Wikileaks: Former Australian prime minister blames US for release of diplomatic cables
Kevin Rudd has blamed America for the release of thousands of classified diplomatic cables by Wikileaks and called into question US security measures surrounding confidential information.
Mr Rudd, now the foreign minister, said that Julian Assange, the Australian citizen who founded the website and is now in custody in Britain, was not to blame for the damaging leaks, which include the scathing assessment by a US diplomat that Mr Rudd is a "control freak".
"Mr Assange is not himself responsible for the unauthorised release of 250,000 documents from the US diplomatic communications network," Mr Rudd said, in comments that depart from Prime Minister Julia Gillard's statement that Mr Assange's actions were irresponsible and illegal.
"The Americans are responsible for that. I think there are real questions to be asked about the adequacy of their security systems and the level of access that people have had to that material over a long period of time."
"The core responsibility, and therefore legal liability, goes to those individuals responsible for that initial unauthorised release," he said.
Mr Rudd's comments echo those of another former Australian prime minister, John Howard, who said Mr Assange had not done anything wrong by publishing cables that contained "frank commentary".
Mr Rudd stressed that the Australian government had offered Mr Assange "proper" consular assistance. Sweden is seeking the extradition of Mr Assange over two sexual assault charges, both of which he denies.
Mr Rudd's comments came after leaked cables emerged in which US diplomats described him as a "mistake-prone control freak" who made hasty decisions and "significant blunders" while he was Australian prime minister.
In the highly-critical assessment, Mr Rudd is described as making "missteps" and "snap announcements without consulting other countries or within the Australian government".
The messages paint Mr Rudd as a media-obsessed micro-manager who refused to collaborate with civil servants and parliamentarians and had an overblown view of his own talents.
"Rudd ... undoubtedly believes that with his intellect, his six years as a diplomat in the 1980s and his five years as shadow foreign minister, he has. the ability to direct Australia's foreign policy," one cable read. "His performance so far, however, demonstrates that he doesn't have the staff or the experience to do the job properly."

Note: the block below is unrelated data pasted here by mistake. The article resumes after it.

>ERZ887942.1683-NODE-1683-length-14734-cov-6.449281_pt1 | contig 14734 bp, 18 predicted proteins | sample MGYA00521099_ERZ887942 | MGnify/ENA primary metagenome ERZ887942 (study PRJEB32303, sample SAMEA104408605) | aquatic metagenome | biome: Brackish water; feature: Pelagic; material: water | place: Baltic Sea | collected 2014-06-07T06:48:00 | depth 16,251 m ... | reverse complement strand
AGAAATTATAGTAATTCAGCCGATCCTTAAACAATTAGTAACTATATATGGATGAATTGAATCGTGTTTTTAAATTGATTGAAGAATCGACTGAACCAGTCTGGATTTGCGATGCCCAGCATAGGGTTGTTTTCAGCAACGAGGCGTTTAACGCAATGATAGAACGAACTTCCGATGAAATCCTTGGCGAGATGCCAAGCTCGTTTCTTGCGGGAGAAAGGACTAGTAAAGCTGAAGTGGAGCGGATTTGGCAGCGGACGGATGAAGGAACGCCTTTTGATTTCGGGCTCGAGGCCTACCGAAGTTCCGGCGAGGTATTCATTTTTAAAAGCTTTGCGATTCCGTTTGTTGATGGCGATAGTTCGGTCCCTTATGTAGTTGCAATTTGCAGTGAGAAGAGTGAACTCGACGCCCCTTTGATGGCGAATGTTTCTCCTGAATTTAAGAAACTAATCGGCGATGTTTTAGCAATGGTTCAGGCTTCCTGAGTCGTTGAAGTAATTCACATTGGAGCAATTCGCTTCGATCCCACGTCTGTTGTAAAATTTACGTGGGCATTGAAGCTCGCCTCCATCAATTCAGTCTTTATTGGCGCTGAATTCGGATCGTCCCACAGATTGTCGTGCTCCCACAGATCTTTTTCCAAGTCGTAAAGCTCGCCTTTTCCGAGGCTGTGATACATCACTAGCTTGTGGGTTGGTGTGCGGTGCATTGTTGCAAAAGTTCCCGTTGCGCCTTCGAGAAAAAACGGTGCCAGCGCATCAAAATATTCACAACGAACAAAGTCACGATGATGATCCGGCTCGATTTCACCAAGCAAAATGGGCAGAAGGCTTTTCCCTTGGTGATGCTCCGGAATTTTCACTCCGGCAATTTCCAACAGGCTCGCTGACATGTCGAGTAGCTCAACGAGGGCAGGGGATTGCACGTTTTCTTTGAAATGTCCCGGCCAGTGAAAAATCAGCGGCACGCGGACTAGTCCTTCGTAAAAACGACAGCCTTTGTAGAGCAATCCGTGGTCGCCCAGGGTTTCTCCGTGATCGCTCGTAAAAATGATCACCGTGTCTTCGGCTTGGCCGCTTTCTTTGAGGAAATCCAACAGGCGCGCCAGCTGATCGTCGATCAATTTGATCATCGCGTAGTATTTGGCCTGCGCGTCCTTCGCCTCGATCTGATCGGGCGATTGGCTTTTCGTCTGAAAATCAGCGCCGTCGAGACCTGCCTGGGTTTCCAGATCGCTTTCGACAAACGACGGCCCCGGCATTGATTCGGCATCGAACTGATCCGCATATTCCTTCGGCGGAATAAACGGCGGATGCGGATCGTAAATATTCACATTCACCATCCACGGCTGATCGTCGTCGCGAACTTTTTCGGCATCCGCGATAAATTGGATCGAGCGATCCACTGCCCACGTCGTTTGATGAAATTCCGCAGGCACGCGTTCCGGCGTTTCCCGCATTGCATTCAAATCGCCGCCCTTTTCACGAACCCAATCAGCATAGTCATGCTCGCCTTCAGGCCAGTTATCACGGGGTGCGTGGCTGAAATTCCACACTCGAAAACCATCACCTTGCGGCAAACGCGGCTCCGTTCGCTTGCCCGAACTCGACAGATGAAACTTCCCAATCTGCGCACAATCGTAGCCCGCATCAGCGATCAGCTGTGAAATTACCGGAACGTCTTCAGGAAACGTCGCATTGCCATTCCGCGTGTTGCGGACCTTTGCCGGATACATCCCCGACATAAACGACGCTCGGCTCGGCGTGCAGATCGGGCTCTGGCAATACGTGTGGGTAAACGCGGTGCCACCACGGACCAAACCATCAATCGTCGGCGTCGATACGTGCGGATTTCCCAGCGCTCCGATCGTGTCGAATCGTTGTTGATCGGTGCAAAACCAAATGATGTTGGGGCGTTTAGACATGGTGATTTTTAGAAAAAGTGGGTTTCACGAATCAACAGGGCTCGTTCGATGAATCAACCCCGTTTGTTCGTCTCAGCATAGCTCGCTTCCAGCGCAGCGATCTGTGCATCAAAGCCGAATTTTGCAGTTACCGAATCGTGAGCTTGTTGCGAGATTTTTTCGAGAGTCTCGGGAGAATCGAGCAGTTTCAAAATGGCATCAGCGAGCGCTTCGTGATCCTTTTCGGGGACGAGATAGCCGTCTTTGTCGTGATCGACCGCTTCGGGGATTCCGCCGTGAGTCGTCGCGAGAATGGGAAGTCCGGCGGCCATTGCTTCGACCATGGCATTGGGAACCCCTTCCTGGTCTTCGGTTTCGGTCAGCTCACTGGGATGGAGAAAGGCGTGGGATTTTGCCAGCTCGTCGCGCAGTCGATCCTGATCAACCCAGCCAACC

In the messages, which were sent by the US embassy in Canberra to the secretaries of state Condoleezza Rice and Hillary Clinton over several years, it emerged that Mr Rudd had also "deeply offended" Australia's main ally when he aggressively pushed for a meeting with George W Bush in 2008 but then abruptly cancelled his planned visit to Washington.
He further soured the relationship with the Bush administration when he leaked to the media that the president had asked him "What's the G20?" during a phone conversation about the economic crisis.
The withering comments, published in the Sydney Morning Herald newspaper, chime with domestic criticism of Mr Rudd while he was prime minister. At the time, he was described by members of his own party as abrasive and self-aggrandising, flaws that eventually led to Ms Gillard mounting a successful political coup against him.
However, Mr Rudd immediately sought to play down the contents of the leaks, saying they were "water off a duck's back".
"I'm sure much worse has been written about me in the past and probably much worse will be written about me in the future but frankly, mate, I don't care," he said.
Mr Rudd, a former diplomat to Beijing and fluent Mandarin speaker, prides himself on his foreign affairs expertise.
"My job's just to act in Australia's national interest as Australia's foreign minister. I don't, frankly, give a damn about this sort of thing. You just get on with it," he said.
Ms Gillard rushed to Mr Rudd's defence, saying he was doing "an absolutely first class job" and that US-Australia relations remained strong.
The US embassy in Canberra also released a statement trying to smooth things over, making note of a telephone conversation last week between Ms Clinton and Mr Rudd, during which the secretary of state "emphasised her gratitude to Minister Rudd for his leadership and vision".